Greetings from my remote location – in my house. If you’ve listened to the voicEd Radio show on Wednesday mornings, you’ll know that I’ve been bumped from Studio A to Studio B because of a bathroom renovation. I’m on a different computer, different network, but I did bring my chair to sit at this relatively small desk. So, I’m good to go but am staring at a wall instead of looking outside on this beautiful Fall day. Here’s my weekly wander around the province looking at Ontario Education blogs.
The voicEd Radio archive of This Week in Ontario Edublogs podcasts is located here.
It’s easy to read about the challenges that Ontario (and everywhere) teachers are having as school buildings re-open in the time of COVID. It’s less easy to find something motivational but Michelle Fenn does in this post on the ETFO Heart and Art Blog.
It’s great to read that educators from her district are interested in refining their technology and pedagogy abilities on their own time during the summer and now continuing into the evenings.
She draws a parallel in education to a series that she watched on Netflix about an exploration to Mars and the unexpected things they found. I’ll bet that describes your classroom.
It’s a good read and she mentions something that needs to be repeated and repeated. It doesn’t lessen our opinions of doctors, nurses, firefighters, grocery and other store and service workers but
Every educator is a front line worker, doing their best, making a difference, being brave beyond imagination and truly an inspiration.
I challenge all readers to repeat that on social and other media often.
Elizabeth Lyons gives us a lesson in language in this post all tied to education’s current realities. As she notes, “dichotomy” is a word that we don’t use all that often. But, it was the inspiration for this post as she shares what she sees as dichotomies in our current reality.
- Masks or no masks?
- Physically distanced students or collapsed classes?
- 1m vs 2m?
- Online learning or face-to-face?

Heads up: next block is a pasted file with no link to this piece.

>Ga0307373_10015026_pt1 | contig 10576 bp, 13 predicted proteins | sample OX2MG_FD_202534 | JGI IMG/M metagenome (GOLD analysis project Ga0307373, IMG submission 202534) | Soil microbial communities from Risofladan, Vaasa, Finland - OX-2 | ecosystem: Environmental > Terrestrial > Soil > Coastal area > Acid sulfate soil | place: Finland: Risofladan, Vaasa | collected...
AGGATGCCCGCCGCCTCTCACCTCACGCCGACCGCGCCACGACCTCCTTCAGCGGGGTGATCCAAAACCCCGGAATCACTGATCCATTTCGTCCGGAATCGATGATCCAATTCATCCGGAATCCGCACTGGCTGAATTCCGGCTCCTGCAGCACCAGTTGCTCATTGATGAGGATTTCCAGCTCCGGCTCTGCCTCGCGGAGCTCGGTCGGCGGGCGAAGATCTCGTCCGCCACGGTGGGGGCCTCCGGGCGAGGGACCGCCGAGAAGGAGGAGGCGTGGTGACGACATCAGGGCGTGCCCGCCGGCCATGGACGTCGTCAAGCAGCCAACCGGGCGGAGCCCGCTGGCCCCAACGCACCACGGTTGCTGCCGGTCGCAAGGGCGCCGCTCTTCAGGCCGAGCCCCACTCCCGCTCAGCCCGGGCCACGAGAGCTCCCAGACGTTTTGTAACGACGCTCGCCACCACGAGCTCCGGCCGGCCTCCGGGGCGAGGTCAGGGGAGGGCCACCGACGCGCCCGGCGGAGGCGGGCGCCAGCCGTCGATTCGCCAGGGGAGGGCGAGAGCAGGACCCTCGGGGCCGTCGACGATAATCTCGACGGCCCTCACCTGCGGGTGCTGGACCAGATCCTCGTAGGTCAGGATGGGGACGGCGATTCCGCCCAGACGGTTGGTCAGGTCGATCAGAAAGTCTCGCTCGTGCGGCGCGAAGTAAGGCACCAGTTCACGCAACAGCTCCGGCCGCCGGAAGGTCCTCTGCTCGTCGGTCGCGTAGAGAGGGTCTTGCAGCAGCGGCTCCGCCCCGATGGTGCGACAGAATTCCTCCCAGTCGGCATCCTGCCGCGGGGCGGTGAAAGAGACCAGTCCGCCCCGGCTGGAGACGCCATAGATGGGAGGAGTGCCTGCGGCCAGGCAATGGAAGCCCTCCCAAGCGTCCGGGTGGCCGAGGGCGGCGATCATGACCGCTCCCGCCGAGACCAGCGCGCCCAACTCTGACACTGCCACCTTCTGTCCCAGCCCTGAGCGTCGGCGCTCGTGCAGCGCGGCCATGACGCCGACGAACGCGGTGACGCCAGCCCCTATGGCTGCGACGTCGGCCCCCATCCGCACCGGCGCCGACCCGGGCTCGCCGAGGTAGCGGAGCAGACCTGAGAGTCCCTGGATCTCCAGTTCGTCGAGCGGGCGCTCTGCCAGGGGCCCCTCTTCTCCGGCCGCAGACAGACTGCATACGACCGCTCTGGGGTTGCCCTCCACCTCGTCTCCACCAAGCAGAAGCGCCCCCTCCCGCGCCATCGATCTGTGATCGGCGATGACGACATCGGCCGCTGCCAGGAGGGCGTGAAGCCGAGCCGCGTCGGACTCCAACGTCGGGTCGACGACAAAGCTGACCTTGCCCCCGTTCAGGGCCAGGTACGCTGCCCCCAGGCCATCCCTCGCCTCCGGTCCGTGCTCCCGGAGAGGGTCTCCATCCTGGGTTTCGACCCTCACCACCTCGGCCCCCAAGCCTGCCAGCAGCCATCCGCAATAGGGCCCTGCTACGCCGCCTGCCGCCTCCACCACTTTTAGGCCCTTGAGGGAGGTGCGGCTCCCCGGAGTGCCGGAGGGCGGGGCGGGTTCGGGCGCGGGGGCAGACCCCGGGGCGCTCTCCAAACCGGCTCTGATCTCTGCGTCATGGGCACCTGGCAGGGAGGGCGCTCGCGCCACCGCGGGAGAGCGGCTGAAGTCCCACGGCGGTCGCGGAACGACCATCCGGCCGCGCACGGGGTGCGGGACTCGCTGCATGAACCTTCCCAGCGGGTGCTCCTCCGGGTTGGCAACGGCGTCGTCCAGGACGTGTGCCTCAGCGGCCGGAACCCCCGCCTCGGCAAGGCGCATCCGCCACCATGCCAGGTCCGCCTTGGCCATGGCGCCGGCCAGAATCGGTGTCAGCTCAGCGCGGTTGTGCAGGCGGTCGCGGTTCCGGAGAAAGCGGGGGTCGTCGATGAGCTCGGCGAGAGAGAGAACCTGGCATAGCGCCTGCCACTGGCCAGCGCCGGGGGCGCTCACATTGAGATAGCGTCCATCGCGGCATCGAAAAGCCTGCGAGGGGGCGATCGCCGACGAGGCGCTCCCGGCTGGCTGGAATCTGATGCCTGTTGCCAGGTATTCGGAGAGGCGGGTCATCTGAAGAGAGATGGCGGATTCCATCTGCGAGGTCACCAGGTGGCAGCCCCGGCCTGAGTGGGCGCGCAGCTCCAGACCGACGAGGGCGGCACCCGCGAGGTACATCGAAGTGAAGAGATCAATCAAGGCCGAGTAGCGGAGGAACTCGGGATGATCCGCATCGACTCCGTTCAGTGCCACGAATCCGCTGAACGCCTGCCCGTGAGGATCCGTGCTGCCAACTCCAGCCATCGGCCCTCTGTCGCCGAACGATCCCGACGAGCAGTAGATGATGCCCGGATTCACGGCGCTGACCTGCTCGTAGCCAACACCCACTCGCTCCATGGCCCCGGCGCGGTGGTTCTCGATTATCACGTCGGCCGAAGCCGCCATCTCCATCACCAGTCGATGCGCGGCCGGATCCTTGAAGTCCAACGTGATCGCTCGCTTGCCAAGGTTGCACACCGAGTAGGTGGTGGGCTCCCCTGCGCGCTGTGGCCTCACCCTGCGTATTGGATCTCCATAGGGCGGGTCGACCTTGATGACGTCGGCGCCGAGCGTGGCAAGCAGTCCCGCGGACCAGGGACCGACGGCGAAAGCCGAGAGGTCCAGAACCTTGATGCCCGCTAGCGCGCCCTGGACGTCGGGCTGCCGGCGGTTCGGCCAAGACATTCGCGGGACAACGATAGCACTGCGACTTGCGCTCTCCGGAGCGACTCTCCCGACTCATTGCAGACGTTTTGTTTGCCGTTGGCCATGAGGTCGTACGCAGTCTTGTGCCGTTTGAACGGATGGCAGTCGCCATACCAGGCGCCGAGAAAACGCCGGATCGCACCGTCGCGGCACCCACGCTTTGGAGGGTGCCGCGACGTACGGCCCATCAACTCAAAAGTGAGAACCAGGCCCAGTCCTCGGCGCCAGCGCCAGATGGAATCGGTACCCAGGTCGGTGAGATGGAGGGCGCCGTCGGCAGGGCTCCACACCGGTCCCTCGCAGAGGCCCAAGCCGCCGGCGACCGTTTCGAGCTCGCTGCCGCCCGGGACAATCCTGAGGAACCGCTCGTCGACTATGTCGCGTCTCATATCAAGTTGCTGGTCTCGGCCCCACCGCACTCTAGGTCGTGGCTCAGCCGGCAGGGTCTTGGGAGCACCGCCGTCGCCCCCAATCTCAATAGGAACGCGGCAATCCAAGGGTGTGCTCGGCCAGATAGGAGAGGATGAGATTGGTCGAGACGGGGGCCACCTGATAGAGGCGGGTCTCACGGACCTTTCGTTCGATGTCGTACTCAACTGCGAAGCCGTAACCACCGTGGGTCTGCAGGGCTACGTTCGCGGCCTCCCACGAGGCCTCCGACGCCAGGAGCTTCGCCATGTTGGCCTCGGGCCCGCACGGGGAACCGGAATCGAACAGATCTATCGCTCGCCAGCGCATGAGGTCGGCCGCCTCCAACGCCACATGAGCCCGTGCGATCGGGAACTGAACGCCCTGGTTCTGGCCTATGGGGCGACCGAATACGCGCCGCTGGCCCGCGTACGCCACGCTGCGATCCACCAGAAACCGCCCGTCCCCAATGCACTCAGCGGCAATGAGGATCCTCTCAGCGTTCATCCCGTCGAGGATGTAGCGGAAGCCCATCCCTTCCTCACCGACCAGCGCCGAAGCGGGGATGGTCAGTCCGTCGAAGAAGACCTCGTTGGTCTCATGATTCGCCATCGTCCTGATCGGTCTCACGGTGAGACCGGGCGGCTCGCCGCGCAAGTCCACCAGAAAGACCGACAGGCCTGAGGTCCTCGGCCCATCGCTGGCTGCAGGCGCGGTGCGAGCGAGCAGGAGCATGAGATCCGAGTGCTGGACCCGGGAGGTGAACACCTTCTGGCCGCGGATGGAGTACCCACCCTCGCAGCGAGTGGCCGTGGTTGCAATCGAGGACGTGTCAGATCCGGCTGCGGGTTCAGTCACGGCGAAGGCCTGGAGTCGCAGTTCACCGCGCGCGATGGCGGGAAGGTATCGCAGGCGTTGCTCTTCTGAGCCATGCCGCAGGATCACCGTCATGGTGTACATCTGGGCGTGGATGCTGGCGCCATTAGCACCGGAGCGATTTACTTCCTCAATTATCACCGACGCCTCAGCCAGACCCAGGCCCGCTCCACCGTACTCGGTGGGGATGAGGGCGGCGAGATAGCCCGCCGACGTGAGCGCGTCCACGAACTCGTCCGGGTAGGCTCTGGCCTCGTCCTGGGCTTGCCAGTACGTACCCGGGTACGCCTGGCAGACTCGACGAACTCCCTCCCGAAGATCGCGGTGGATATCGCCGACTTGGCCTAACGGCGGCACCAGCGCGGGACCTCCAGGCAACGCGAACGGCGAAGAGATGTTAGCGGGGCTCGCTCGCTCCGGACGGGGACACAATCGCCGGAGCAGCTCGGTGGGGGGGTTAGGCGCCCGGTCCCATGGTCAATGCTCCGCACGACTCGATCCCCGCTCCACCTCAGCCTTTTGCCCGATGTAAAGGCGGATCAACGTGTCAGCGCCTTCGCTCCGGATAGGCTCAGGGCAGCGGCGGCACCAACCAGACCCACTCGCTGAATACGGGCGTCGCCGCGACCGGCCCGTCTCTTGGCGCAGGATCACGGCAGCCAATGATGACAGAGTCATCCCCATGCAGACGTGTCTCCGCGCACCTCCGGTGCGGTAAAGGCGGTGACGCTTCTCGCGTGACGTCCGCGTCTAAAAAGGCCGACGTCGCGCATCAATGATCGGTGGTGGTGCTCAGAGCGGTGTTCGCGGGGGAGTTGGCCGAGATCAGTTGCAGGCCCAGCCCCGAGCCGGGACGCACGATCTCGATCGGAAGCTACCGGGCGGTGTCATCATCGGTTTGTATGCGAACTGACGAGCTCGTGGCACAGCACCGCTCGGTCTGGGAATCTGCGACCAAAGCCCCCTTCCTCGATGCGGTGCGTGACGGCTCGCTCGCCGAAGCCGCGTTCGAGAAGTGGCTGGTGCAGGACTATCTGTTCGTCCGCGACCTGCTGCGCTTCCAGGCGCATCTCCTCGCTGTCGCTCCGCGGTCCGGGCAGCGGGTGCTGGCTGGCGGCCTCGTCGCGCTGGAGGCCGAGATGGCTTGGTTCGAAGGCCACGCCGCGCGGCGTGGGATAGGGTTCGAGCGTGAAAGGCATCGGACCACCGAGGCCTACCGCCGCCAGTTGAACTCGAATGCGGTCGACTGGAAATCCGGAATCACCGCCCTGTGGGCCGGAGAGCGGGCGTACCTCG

- Hand sanitizer or soap and water?
- Google Classroom or Brightspace?
Then, she takes off and gives her interpretation of each.
It’s an interesting read and important that it’s from the keyboard of an educator. We see these terms used casually by those in politics and on the evening news. Their true meaning goes much deeper.
Patti Henderson is an incredible photographer and a valued person that I’ve met through my social connections and I’ve had the chance to meet her in person a couple of times.
I will apologize up front though; I went to her blog and looked at the pictures and was captivated and blown away with what I saw. I’ve mentioned it many times that artists like Patti see things that I miss. Certainly, this sticks out for me in this photo essay.
It wasn’t until I got to the bottom and saw the map that I realize that this wasn’t some sort of random collection of images. She had participated in a Terry Fox run/hike and took pictures along the way. I even thought that she had taken a picture of the set for Kim’s Convenience until I realized that there are thousands of corner stores in this world.
The pictures and her corresponding commentary puts the whole experience into perspective. Thank you, Patti, for doing this.
In a perfect world, there is so much movement in the classroom. Even when students are writing a test or a quiz, you’re up and walking around. This is certainly not a perfect world and people are supposed to sit at desks for the most part of the school day.